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Can anyone explain this weird modem phenomenon?!?


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I'm still on dial-up (long story), so for long downloads I usually just let a file download in the background while I do things like hang in the forum or answer email.

 

I needed to download a 14 MB photo file from the Alesis site for my upcoming Summer NAMM show report for EQ, so I started the process. Just a few minutes later, an alert box said the file had been downloaded. That seemed waaaay too fast, so I checked the file size, expecting that it had been corrupted and truncated...but all 14 MB were there. Huh?

 

Well, I needed to download a second picture file, and this time I looked at the box showing the calculated transfer time and rate. The thing was going along at DSL speeds -- about 115kbps!! Normally I get about 48kbps on a good day.

 

So I thought okay, I'll go download some big updates while things are working fast. I went to the Steinberg site to download the latest Wavelab5 patch, but transfer time was back to normal speed. I figured my magic high-speed window had closed, so just for kicks, I went back to the Alesis site and downloaded another picture that I hadn't planned on using in the report. This time it was chugging along at about 96kbps. However, it did slow down linearly over the course of the download; at the end of the transfer, it had slowed to a little over its normal speed (about 48kbps).

 

What's even weirder is I'm using a truly cheap US Robotics 56k modem I picked up at WalMart a couple years ago for $30 when my previous modem got fried by a nearby lightning strike.

 

Anyone got a theory about why my modem transfer time was over twice as fast as normal, albeit temporarily? And why, with the third picture, did the transfer start off real fast and end up slower?

 

Beats me. My only theory is that our area just got DSL recently. Maybe the data normally moves at that rate, but the phone company slows things down if it detects you're not a DSL subscriber. And maybe for some reason the "slow down" routine got bypassed or something. Weird........

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Hi Craig,

 

I find this does happen with graphics files in particular. I have no idea WHY it happens but have experienced exactly the same thing, but only with graphics files.

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Hi all,

 

Fairly straightforward - the actual data rate is limited to 56kbps, but modems have some clever realtime, lossless data-compression routines on top of that - so, if the data is relatively compressible (which high quality, large image files are) you can get higher reported speeds, as the modem is able to squash the data on the fly. Other things that compress nicely are text files and HTML.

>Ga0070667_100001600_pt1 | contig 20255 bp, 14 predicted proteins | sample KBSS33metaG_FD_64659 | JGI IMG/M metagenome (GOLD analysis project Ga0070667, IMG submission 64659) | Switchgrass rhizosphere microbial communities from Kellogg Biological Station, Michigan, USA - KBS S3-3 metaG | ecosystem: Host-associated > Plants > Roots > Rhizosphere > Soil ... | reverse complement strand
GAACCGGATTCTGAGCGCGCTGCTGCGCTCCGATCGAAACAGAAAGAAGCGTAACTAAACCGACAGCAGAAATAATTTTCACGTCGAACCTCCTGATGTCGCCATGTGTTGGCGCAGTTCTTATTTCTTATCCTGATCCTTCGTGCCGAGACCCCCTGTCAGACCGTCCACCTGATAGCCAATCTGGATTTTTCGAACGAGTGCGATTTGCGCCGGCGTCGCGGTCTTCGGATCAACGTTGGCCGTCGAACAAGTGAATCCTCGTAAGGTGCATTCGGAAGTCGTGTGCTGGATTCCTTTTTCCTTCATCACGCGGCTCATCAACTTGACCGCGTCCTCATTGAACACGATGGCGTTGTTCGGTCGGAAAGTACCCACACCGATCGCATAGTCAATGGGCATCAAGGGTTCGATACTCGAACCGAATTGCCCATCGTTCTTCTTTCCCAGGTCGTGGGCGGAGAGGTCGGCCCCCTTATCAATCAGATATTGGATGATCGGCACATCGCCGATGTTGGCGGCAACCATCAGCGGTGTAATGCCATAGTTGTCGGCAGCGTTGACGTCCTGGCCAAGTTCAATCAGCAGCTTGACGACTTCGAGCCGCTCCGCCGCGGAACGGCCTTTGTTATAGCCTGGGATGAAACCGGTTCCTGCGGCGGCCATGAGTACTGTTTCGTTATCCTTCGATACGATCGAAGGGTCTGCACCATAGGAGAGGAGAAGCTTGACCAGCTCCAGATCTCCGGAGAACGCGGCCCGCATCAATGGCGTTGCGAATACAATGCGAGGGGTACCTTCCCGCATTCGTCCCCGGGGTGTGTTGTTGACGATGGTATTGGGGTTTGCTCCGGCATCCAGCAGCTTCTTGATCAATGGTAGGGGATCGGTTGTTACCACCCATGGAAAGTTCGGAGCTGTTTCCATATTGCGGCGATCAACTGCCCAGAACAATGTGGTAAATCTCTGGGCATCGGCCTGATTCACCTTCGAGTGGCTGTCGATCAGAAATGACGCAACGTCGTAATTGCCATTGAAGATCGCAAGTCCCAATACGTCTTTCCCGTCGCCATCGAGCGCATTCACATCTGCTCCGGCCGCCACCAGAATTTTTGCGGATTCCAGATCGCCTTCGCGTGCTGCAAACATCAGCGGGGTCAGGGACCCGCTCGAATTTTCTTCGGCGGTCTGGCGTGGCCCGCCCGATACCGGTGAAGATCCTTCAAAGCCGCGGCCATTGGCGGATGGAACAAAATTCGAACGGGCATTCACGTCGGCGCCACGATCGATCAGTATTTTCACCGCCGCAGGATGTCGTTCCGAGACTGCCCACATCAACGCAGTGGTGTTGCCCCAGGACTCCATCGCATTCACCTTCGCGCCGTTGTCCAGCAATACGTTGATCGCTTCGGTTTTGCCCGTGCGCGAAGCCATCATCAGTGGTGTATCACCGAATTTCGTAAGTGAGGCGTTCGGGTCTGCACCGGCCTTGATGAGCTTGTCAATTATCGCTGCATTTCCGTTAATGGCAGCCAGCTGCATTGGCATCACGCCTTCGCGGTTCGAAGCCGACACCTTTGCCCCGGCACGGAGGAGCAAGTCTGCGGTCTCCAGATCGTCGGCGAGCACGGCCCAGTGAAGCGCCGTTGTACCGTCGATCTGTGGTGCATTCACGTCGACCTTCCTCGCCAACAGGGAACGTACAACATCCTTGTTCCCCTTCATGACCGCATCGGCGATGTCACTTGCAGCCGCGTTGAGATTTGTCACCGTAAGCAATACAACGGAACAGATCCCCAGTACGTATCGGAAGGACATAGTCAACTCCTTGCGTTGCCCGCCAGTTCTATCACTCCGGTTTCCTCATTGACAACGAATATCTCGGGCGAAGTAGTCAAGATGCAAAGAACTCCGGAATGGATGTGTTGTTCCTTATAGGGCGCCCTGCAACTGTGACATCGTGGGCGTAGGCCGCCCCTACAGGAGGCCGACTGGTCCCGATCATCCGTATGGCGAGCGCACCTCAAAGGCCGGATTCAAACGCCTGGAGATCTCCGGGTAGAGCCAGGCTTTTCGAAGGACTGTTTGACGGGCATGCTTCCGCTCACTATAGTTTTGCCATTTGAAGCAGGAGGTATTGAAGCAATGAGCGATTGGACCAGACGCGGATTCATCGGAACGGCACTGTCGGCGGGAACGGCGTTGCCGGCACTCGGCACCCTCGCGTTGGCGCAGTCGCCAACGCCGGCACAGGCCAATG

However, for already-compressed data like ZIP or SIT files, low-quality JPEGs, or MP3 audio, there's no additional headroom that the modem is able to squeeze out, so you're stuck at regular download speeds.

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Angus,

 

Would this be taking advantage of an ISP's "accelerated download" features also,(they all seem to advertise it lately), with respect to data compression and mirroring? Could it be that the pipeline was relatively uncluttered at certain points, and was getting busier when things slowed down? I don't know. Just curious.

What intrigues me is the fact that a 56K modem was reporting higher speeds. I didn't know they could do that. Of, course, I've never really checked. I do know that it's much faster downloading early in the morning, but I just attributed that to Internet traffic.

 

Tele Kinesis

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I think Angus has it right. The modem's built in compression is increasing your apparent data rate. You didn't mention whether the modem is internal or external, but either way the speed of the link between the modem and the pc is likely much faster than 56K.

 

It's definately nothing to do with DSL - a different kind of modem is required for that.

 

Dave

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I had the same with a 6mb mp3 once one a 56k modem,... it took 3 seconds,....amazing! I never figuered out how come. I tried svereal times and each time it worked but only if I downloaded from the same site.

 

With my adsl modem I one time had something similar. I have a1 mbit connection which changed for no reason to 4mbit and then changed back again.

 

I could download at aproxx 470b/second...